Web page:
The quality of St. Charles’ water was one of the issues addressed during a recent candidate forum for those running for the St. Charles City Council.
The forum, co-sponsored by the League of Women Voters of Central Kane County and the St. Charles Chamber of Commerce, was live streamed on March 16 from the Arcada Theatre in downtown St. Charles. The forum also featured races for St. Charles mayor, St. Charles School Board, St. Charles City Council and St. Charles Township Board.
The video can be found at stcharleschamber.com/meetthecandidates.
There are contested races in all five of the wards. In the 1st Ward, incumbent Ron Silkaitis is facing a challenge from Richard Balla Jr. and in the 2nd Ward, incumbent Art Lemke is facing a challenge from Ryan Bongard. In 2019, Bongard lost his race against incumbent 2nd Ward Alderman Rita Anne Payleitner.
St. Charles City Clerk Charles Amenta and Blue Goose Market President and CEO Paul Lencioni are running for the 3rd Ward seat. There is a three person race for the seat of 4th Ward Alderman Lora Vitek, who is running against 5th Ward Alderman Maureen Lewis for St. Charles mayor. The race features Bryan Wirball, Laurel Moad and former Kane County Board member John Hoscheit, who had previously served on the St. Charles City Council and St. Charles Park District Board of Commissioners.
There also is a three person race for the seat currently held by 5th Ward Alderman Maureen Lewis, who is running against 4th Ward Alderman Lora Vitek for St. Charles mayor. Kimberly Malay, Kane County Board member Steve Weber and Richard Artz are running for the seat.
In addressing the quality of the city’s water, Silkaitis noted that St. Charles has hard water “like most of Kane County does.”
“Just to clarify, our water does meet the EPA standards for health,” he said. “We have discussed in the past about having a central soft water system. It would be a capital improvement project which would cost a lot of money. But I think we should get the residents involved and explain to them how we would address it. We could get their input and find out how much it would cost. I think with the residents’ input we could find out exactly what their wishes are and explain to them how we could do it or if we should do it.”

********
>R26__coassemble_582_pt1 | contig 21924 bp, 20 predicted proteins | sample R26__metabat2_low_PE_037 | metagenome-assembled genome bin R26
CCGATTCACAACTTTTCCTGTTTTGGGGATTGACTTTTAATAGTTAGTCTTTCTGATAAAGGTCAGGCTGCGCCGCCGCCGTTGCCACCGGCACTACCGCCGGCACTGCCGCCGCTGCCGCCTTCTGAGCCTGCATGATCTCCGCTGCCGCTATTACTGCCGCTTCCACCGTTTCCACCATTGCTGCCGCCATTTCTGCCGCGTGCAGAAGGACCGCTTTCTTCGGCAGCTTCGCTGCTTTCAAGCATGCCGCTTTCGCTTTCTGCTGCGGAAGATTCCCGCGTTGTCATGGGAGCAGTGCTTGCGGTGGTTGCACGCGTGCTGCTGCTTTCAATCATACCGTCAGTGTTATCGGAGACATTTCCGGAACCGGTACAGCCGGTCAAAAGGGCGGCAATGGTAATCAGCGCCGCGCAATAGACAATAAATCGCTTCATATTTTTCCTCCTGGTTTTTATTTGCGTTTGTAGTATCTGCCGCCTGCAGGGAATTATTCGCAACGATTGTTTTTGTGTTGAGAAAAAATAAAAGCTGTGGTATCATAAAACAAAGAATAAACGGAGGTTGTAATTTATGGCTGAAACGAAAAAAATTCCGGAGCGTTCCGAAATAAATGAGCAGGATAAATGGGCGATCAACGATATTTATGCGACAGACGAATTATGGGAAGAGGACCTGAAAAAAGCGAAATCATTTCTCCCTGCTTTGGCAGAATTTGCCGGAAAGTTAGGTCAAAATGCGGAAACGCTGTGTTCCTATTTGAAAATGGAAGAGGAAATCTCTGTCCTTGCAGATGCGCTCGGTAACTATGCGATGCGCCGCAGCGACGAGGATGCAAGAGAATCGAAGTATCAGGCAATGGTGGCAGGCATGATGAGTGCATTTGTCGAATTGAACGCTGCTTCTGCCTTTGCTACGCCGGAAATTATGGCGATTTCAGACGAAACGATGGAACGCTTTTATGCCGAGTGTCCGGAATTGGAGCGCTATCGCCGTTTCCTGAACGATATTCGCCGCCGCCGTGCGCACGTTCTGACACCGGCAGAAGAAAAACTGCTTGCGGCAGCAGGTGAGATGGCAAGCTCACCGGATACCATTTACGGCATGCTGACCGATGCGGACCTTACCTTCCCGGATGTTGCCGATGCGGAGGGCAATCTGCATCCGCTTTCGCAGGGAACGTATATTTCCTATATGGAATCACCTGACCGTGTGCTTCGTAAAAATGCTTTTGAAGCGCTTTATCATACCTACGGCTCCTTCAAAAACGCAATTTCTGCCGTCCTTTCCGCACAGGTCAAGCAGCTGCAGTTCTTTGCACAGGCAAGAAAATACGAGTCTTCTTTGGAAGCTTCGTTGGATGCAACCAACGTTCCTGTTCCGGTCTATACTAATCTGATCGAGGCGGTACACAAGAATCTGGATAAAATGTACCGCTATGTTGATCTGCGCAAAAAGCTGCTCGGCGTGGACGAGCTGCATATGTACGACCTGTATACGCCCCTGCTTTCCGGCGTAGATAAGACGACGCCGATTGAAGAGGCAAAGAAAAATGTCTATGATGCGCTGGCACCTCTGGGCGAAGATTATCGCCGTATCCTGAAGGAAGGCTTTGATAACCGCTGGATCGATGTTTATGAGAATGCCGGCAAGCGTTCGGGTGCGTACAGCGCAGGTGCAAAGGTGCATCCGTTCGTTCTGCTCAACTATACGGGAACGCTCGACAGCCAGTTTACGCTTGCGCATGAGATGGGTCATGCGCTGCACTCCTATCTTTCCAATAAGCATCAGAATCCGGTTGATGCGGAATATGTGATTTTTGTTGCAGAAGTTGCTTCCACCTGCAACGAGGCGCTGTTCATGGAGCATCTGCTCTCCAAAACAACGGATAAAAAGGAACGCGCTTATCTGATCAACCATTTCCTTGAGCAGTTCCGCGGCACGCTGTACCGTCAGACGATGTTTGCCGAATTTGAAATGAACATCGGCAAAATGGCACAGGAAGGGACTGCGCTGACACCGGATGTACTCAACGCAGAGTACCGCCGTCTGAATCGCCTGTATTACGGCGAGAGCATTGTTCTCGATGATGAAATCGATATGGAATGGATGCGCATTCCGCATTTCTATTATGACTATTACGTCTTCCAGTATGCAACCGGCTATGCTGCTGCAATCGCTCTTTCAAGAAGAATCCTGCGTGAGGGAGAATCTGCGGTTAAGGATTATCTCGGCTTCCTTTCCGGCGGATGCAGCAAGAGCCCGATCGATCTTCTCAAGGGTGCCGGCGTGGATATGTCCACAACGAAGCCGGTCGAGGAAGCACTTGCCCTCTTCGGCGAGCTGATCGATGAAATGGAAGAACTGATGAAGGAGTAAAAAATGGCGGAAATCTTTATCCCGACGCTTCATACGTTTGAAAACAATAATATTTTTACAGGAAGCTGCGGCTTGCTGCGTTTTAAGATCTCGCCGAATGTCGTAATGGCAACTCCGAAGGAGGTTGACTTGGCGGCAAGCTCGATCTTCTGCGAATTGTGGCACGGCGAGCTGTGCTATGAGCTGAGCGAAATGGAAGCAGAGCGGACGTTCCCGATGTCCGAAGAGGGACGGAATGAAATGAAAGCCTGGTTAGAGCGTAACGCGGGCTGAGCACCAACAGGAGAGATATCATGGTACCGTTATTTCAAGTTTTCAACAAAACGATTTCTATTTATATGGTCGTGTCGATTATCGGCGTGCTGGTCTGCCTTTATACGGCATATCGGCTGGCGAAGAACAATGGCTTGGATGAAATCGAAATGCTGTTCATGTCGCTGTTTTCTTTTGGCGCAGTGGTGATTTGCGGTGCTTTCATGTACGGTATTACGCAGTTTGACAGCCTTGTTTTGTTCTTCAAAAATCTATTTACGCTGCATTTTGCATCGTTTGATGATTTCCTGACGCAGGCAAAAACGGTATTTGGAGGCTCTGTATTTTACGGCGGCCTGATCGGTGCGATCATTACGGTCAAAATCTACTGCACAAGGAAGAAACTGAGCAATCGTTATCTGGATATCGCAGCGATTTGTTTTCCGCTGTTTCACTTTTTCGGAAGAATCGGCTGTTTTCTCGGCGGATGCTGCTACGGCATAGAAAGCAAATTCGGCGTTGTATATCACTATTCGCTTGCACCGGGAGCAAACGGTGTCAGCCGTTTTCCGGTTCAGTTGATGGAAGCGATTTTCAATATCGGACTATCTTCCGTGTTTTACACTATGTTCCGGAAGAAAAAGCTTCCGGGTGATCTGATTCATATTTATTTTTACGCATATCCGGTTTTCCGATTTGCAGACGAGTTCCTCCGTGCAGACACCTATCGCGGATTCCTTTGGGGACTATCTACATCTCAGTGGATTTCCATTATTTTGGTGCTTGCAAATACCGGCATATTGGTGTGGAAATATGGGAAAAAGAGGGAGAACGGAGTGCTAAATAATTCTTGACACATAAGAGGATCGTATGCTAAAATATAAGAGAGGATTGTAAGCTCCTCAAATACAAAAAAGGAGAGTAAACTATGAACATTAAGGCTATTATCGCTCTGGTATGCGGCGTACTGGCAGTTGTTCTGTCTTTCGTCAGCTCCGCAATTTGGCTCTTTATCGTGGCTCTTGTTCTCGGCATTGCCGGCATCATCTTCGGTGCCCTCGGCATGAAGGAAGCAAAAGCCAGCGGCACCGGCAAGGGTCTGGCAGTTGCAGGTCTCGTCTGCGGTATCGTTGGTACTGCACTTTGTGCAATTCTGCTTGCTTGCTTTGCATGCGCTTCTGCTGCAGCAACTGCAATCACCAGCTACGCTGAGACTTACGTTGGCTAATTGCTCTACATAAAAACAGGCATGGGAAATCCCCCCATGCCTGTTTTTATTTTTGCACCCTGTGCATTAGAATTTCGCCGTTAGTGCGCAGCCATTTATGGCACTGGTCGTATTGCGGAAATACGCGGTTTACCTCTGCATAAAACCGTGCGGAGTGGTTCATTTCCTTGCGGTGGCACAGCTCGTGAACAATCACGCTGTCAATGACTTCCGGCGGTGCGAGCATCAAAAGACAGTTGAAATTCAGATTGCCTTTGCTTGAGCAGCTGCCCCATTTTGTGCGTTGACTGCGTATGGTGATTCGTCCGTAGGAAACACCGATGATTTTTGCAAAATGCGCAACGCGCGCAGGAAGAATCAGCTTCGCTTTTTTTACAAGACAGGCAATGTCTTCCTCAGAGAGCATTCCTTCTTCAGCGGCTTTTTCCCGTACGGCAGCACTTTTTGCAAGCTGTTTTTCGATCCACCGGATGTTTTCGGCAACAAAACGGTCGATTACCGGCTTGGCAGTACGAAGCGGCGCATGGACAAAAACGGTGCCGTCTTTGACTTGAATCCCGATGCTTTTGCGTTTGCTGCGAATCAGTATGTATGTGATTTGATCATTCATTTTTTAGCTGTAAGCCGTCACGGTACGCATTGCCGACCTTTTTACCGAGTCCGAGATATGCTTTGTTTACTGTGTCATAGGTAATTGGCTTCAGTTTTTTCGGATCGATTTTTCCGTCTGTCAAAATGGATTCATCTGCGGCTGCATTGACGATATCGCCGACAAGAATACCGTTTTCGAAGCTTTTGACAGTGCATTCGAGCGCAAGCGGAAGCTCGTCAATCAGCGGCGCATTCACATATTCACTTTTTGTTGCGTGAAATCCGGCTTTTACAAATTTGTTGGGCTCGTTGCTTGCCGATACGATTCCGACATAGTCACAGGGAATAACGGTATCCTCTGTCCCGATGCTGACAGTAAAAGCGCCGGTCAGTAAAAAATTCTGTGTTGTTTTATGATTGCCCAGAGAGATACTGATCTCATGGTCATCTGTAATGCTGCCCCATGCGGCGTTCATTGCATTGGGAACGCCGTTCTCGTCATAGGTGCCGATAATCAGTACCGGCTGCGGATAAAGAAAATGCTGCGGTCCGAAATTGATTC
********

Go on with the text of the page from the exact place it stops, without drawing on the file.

Balla noted that in growing up in St. Charles, he never had a water softener in his house.
“We never really had an issue,” he said. “But if there is a bigger issue out there, we should address it with some surveys, figure out where the issues are, see if it can be addressed individually or if it needs to be a complete overhaul.”
Lemke said if the city decided to spend money on a central soft water system, “it would eliminate the need for individual water softeners and it reduces the amount of salt that becomes an effluent from our system into the river.”
“So, I think that opportunity is out there, but we need to find out from the voters if they would be willing to give up a water softener to get centrally softened water,” he said.
Bongard said that the best solution would be to determine how many residents are affected.
“How many residents are we talking about? he asked. “Is this an isolated issue? I think you have to pinpoint exactly where this problem is coming from so that you can find the solution that works for everybody.”
Amenta said he has been greatly affected by the problem of hard water.
“On the far west side, we face this problem,” he said. “In my 15 years, I’ve gone through three dishwashers, two washing machines and two water softeners. So it is something I believe needs to be addressed. I do also understand that it comes at a considerable cost to the users of the water. And so I would like to involve the residents and find out if it’s important to them or if it’s just an isolated area that sees this problem. So I think that a greater discussion does need to take place and we should all be listening to what our residents have to say about it.”